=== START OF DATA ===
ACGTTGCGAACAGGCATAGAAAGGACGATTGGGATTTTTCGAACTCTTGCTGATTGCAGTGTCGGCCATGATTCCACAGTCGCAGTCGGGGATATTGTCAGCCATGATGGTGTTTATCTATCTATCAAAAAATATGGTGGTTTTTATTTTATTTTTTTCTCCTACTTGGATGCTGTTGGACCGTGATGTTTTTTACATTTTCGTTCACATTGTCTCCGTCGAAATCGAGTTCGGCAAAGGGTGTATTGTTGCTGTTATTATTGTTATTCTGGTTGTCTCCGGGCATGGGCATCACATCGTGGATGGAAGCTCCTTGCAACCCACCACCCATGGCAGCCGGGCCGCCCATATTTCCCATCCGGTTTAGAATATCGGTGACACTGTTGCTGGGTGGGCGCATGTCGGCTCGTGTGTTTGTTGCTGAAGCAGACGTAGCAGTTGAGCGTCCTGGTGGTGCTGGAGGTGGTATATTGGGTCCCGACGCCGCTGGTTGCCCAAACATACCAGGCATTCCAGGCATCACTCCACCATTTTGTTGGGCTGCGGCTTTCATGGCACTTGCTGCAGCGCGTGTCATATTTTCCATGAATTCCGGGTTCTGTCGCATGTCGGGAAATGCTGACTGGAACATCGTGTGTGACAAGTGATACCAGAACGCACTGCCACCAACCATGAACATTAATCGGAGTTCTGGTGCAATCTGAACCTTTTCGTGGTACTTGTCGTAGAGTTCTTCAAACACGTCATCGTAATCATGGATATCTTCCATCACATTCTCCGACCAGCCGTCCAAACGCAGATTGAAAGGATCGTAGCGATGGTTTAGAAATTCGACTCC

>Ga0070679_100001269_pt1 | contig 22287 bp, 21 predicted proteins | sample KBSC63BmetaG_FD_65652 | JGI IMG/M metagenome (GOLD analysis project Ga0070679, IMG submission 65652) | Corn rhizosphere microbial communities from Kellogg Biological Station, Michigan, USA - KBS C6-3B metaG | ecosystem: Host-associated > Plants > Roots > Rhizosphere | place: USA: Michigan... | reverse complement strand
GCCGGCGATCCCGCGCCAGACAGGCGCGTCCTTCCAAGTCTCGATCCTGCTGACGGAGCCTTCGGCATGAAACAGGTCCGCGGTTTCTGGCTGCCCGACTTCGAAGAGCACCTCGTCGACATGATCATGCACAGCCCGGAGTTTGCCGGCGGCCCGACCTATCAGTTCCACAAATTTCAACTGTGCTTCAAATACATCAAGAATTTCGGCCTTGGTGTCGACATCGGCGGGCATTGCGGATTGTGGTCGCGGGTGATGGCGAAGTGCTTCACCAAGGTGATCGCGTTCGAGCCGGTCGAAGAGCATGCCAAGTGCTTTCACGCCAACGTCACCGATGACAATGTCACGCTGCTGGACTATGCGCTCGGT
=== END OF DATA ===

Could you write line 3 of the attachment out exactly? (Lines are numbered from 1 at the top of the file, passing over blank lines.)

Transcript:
GCCGGCGATCCCGCGCCAGACAGGCGCGTCCTTCCAAGTCTCGATCCTGCTGACGGAGCCTTCGGCATGAAACAGGTCCGCGGTTTCTGGCTGCCCGACTTCGAAGAGCACCTCGTCGACATGATCATGCACAGCCCGGAGTTTGCCGGCGGCCCGACCTATCAGTTCCACAAATTTCAACTGTGCTTCAAATACATCAAGAATTTCGGCCTTGGTGTCGACATCGGCGGGCATTGCGGATTGTGGTCGCGGGTGATGGCGAAGTGCTTCACCAAGGTGATCGCGTTCGAGCCGGTCGAAGAGCATGCCAAGTGCTTTCACGCCAACGTCACCGATGACAATGTCACGCTGCTGGACTATGCGCTCGGT